In a press conference held Saturday morning, Dr. Ron DeHaven, the chief veterinary officer with the U.S. Department of Agriculture, announced that investigators are now looking into leads that the Mabton Holstein infected with mad cow disease came from Canada.
With the new information, DeHaven said, the USDA now believes that the infected cow came to the United States as a part of a group of 74 dairy cattle entering the country at Eastport, Idaho. The dairy cows are believed to have come from a herd in Alberta, Canada in August 2001, said DeHaven.
"There is some discrepancy in the records that we have and the records that we obtained from the index herd owner and the Canadian records on the particular animal," said DeHaven. "U.S. records would indicate that the animal was 4 to 4-1/2 years old. The Canadian records indicate that she was born in April of '97, making her a 6-1/2-year-old animal."
The USDA is implementing DNA testing to determine if the animal is the same one that entered the country in 2001. DeHaven said that if it is the same cow, she had a calf in Canada and semen is still available from the animal believed to be the sire of the infected animal, which could help with the matching.
But, DeHaven said, there is a question as to how old the cow was when it was purchased for the 4,000-herd Mabton dairy.
"Initially, we had a verbal report from the herd owner of the indexed farm saying that based on his memory this particular cow came into the U.S. in October 2001, as a 2-year-old springer," said DeHaven. But in talking with the manager of the same farm, not the owner, he recalls this cow being a dry cow, which would suggest that she was an older animal and soon to give birth to her next calf, said DeHaven.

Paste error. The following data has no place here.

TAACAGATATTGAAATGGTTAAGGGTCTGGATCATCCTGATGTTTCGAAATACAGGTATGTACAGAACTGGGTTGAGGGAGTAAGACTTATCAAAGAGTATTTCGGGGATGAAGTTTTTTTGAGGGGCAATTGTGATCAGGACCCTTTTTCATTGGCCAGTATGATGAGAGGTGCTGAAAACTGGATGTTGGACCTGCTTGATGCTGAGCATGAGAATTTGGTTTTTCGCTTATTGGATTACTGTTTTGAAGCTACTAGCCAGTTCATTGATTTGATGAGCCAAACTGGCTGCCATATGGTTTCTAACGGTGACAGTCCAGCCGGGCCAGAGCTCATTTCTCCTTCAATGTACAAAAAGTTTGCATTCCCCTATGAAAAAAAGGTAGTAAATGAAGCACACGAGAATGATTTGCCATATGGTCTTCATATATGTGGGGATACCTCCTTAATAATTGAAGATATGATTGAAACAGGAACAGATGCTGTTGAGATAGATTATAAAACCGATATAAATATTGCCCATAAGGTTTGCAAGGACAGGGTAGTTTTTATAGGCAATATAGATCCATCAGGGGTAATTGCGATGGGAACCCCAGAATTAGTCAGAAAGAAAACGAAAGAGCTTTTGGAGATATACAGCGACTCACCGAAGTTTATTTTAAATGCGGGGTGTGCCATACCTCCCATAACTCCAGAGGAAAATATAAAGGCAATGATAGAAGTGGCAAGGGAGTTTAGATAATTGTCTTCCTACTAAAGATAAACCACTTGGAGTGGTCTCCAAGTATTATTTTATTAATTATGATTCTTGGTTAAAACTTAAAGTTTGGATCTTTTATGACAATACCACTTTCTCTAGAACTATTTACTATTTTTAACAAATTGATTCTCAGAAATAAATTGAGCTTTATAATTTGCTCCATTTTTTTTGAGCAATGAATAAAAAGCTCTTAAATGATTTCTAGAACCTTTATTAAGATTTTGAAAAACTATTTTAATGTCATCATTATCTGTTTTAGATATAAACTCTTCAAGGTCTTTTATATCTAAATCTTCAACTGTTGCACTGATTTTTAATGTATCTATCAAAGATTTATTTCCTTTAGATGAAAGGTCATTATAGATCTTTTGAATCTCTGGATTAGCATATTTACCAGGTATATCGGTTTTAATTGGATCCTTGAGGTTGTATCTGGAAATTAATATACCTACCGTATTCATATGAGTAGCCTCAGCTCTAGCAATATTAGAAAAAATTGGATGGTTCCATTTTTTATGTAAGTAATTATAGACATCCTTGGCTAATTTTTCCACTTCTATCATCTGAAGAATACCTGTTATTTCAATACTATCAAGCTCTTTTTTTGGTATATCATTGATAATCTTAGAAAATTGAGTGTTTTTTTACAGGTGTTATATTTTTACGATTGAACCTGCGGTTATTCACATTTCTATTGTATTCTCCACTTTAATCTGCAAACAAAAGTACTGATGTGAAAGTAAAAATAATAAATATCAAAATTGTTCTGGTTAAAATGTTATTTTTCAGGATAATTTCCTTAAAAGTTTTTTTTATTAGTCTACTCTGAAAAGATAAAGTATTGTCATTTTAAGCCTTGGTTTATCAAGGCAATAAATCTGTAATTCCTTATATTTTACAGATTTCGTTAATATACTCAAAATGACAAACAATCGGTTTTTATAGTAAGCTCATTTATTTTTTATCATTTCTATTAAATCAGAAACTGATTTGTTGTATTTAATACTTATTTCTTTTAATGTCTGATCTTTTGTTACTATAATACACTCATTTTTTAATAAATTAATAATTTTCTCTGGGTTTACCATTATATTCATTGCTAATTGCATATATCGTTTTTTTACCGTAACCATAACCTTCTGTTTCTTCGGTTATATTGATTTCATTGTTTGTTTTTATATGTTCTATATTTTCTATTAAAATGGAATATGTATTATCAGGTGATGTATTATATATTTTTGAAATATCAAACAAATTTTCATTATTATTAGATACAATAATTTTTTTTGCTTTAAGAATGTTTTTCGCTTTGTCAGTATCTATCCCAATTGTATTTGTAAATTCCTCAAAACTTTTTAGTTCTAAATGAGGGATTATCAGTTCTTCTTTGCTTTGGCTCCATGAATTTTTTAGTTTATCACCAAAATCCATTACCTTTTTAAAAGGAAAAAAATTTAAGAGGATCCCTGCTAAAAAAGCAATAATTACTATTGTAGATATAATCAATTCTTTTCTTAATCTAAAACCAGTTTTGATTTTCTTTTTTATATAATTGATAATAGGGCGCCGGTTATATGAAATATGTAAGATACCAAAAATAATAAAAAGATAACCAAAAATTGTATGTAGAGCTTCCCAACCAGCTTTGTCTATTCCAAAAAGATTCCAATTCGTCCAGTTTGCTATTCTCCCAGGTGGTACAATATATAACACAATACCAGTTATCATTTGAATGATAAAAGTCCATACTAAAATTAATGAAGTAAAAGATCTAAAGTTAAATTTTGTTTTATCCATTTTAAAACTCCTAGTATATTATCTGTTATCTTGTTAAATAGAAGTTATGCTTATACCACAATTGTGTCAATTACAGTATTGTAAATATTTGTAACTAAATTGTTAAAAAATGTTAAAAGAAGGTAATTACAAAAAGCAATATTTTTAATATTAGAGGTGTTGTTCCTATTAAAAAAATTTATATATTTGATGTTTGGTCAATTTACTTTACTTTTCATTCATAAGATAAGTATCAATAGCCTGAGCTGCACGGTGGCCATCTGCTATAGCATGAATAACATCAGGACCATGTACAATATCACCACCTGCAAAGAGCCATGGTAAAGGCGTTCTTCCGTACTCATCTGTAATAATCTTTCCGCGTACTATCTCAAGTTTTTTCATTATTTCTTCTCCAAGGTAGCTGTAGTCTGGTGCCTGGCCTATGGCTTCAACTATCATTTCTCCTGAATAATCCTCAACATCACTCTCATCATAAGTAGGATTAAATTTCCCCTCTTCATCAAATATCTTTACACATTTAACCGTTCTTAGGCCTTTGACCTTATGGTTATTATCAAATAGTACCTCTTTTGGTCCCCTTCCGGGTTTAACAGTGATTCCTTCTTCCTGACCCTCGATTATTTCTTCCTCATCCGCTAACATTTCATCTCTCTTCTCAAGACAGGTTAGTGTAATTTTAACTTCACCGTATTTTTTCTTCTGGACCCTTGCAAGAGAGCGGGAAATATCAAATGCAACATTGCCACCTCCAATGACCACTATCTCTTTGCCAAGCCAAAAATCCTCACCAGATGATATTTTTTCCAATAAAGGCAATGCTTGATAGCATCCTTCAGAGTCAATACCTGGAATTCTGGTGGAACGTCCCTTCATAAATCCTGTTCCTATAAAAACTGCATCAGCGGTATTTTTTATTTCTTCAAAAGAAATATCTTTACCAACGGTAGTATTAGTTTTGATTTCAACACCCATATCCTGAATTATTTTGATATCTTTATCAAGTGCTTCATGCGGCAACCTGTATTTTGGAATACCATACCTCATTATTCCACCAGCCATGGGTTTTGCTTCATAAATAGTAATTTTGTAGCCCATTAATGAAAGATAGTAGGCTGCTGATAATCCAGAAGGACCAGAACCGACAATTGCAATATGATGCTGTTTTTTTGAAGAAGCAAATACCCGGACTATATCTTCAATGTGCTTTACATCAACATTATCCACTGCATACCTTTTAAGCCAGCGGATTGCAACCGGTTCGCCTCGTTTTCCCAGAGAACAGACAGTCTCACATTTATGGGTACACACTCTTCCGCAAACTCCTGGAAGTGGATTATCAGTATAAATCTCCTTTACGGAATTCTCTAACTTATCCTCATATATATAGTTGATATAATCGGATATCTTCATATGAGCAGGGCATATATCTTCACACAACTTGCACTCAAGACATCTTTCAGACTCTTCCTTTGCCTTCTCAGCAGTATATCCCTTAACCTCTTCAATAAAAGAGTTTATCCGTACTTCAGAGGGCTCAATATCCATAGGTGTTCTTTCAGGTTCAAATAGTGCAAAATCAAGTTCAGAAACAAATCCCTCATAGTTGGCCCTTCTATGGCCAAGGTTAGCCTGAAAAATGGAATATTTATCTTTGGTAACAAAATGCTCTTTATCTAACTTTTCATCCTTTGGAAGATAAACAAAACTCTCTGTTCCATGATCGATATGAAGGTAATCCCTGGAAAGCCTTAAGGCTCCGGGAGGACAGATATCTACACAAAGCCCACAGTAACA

According to a report released this morning (Monday), the Mabton owner of the Holstein cow found to have BSE has located documents indicating the cow was an older animal, not a 2-year-old springer as initially thought, according to DeHaven.
The cow is now believed to be 6-1/2 years old, said DeHaven.
"Information now indicates that the animal was born before the feed bans were implemented in 1997," said DeHaven. "Only DNA tests will confirm that the cow is from a farm in Alberta, Canada.
The USDA was turned onto the possibility that the cow originated in Canada when a small metal tamper-proof tag was recovered from the slaughter house in Moses Lake.
DeHaven said the tag is similar to ones used in Canada.
He pointed out that just because the one animal has tested positive for mad cow disease, doesn't mean the other animals that entered the United States with the infected animal had the same disease.
After crossing the border, the animal was taken to a dairy cow finishing facility in Mattawa, which is where it was purchased for the Mabton dairy.
DeHaven said the quarantine on the Mabton dairy and a Sunnyside area bull calf feeding operation continues.
The bull calf operation was quarantined late last week after it was determined that the infected cow's most recent calf went into feed pens with about 400 other calves. Although, according to DeHaven, there is no research that indicates that BSE can be transmitted from cow to calf, the operation was quarantined as a precautionary step.
"The purpose of that quarantine or hold order is not to stop the spread of the disease," he said. "It's important to realize that BSE is not a contagious disease. It's not spread by direct contact, animal to animal."
He said the quarantine is to help prevent the movement of animals, making it easier in the investigation.
. Melissa Browning can be contacted at (509) 837-4500, or e-mail firstname.lastname@example.org